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Keystone Error Detection and Correction EDC ECC
- 1 Keystone Error Detection and Correction - EDC and Error Correcting Codes - ECC
Keystone Error Detection and Correction - EDC and Error Correcting Codes - ECC
Many applications have very stringent requirements to detect faults in the memory system of a processor to avoid failures of the end-system that could lead to dangerous situations for the end-user, or high requirements regarding the availability of the end-system. There are many mechanisms that could lead to faults in the memory of a processor. Some of these could lead to permanent faults and others to transient faults.
Detection of transient faults while the system is running is very important for critical applications. While permanent faults can be equally important, the likelihood of them occurring is usually significantly lower than transient faults. Permanent faults can, in many cases, be detected by running appropriate test algorithms at application startup or shutdown. Transient faults are faults predominantly introduced by soft errors. Major contributors of these are alpha radiation of the materials used in the package of a chip or neutron particles from cosmic rays. These can lead to bit flips in memories or changes to the state of a flip-flop.
There are multiple mechanisms in the Keystone Architecture that is provided to detect such faults and in specific instances provide the ability to correct some of these faults.
Keystone Error Detection and Correct - EDC
C66x L1P - EDC Implementation
L1P Error Detection Logic can detect single bit error for accesses that hit within L1P RAM or L1P cache. While the Error Detect logic is enabled, all 64-bit DMA writes will update and store parity and valid bits. Writes narrower than 64 bits (or) non-aligned writes will update the parity RAM to indicate ‘invalid parity.’ L1P checks parity for each program fetch on L1P as all the program fetches are 256-bit aligned. In the case of DMA/IDMA read access to L1P memory, the parity check occurs only when the data size is at least 64-bit wide or a multiple of 64-bit wide.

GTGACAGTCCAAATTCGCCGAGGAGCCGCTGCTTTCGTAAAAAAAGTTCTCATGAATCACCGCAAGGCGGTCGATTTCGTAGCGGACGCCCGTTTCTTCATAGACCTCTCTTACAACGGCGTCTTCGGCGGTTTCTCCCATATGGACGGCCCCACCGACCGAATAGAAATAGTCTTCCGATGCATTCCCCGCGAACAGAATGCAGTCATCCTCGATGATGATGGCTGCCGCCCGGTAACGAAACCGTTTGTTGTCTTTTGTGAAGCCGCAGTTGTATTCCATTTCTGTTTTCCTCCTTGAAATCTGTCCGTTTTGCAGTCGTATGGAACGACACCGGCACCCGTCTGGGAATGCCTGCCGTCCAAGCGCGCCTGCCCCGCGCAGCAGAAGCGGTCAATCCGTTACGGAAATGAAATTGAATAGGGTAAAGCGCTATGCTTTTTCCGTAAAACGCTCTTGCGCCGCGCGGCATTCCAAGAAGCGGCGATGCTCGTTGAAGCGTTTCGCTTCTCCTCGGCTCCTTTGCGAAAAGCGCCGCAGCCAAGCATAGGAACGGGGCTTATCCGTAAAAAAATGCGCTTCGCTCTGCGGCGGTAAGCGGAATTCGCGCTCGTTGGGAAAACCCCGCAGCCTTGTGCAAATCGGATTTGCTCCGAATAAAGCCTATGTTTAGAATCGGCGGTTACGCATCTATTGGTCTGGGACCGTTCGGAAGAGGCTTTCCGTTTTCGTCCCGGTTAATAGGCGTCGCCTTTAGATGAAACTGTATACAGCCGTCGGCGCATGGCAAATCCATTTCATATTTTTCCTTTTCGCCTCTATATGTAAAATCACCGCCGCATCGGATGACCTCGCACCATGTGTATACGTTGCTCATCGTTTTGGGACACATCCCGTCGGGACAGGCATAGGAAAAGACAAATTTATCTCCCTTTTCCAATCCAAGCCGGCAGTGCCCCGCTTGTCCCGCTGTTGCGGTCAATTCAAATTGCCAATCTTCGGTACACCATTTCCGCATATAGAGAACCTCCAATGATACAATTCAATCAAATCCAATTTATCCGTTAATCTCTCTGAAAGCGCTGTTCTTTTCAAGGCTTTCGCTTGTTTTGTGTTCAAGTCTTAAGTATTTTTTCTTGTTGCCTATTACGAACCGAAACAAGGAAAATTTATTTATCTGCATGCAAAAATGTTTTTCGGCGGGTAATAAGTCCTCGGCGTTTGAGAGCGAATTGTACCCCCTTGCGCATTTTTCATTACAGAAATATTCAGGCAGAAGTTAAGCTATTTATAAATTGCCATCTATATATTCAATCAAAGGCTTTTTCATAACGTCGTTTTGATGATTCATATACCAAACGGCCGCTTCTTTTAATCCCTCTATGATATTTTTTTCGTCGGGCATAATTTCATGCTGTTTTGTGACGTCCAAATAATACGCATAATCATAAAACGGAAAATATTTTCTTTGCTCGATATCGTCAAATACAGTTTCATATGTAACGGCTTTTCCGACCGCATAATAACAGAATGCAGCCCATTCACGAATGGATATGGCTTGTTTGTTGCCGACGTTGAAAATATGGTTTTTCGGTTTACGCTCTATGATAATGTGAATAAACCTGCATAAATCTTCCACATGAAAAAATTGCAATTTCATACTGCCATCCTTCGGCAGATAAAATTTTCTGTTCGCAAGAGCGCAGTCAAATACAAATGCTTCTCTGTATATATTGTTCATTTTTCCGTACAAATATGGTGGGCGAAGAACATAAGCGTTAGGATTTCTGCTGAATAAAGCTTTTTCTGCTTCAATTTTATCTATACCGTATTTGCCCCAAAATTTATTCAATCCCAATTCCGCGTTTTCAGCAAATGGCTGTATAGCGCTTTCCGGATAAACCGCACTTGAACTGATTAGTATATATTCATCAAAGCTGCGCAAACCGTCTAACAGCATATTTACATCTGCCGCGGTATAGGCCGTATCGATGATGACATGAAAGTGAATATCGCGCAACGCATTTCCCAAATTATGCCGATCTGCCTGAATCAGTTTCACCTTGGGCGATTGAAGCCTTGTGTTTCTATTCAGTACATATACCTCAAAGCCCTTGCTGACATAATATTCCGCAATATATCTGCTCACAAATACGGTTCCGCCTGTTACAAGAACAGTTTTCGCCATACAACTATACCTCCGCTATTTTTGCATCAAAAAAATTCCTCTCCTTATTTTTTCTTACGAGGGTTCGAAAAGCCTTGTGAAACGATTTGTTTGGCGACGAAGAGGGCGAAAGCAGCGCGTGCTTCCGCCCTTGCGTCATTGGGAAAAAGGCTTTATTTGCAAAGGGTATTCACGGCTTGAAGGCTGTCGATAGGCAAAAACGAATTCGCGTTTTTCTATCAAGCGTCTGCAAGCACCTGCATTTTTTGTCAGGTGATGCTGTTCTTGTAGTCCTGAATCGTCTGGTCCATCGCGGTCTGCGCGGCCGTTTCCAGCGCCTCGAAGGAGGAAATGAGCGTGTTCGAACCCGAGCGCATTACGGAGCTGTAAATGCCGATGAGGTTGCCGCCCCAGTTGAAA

For Full Details on EDC Implementation in L1P on Keystone Devices, please see the C66x CorePac UG
No error detection or correction is implemented in L1D SRAM/Cache. The L1D is normally all cache, and the memory is usually temporary and in the rare instance of a bit flip that may occur it typically would not result in a system crash.
C66x L2 - EDC Implmentation
The L2 memory controller provides EDC with a hamming code capable of detecting double-bit errors and correcting single-bit errors within each 128-bit word. EDC is supported for both L2 RAM and L2 cache accesses. All 128-bit writes to L2 memory update the stored parity and valid bits in L2 RAM regardless of whether EDC logic is enabled or disabled. The L2 memory controller always performs a full hamming code check on 128-bit reads of L2 regardless of whether the fetch is from L1P, L1D, IDMA, or DMA. Writing narrower than 128 bits updates the parity RAM in L2 to indicate invalid parity and zeroes the parity values regardless of whether EDC is enabled or disabled. All 128-bit reads will be parity-checked when the EDC logic is enabled. L2 memory controller also applies EDC to L2 victims. Error Detection is performed on all L2 data fetches by L1D cache without any correction.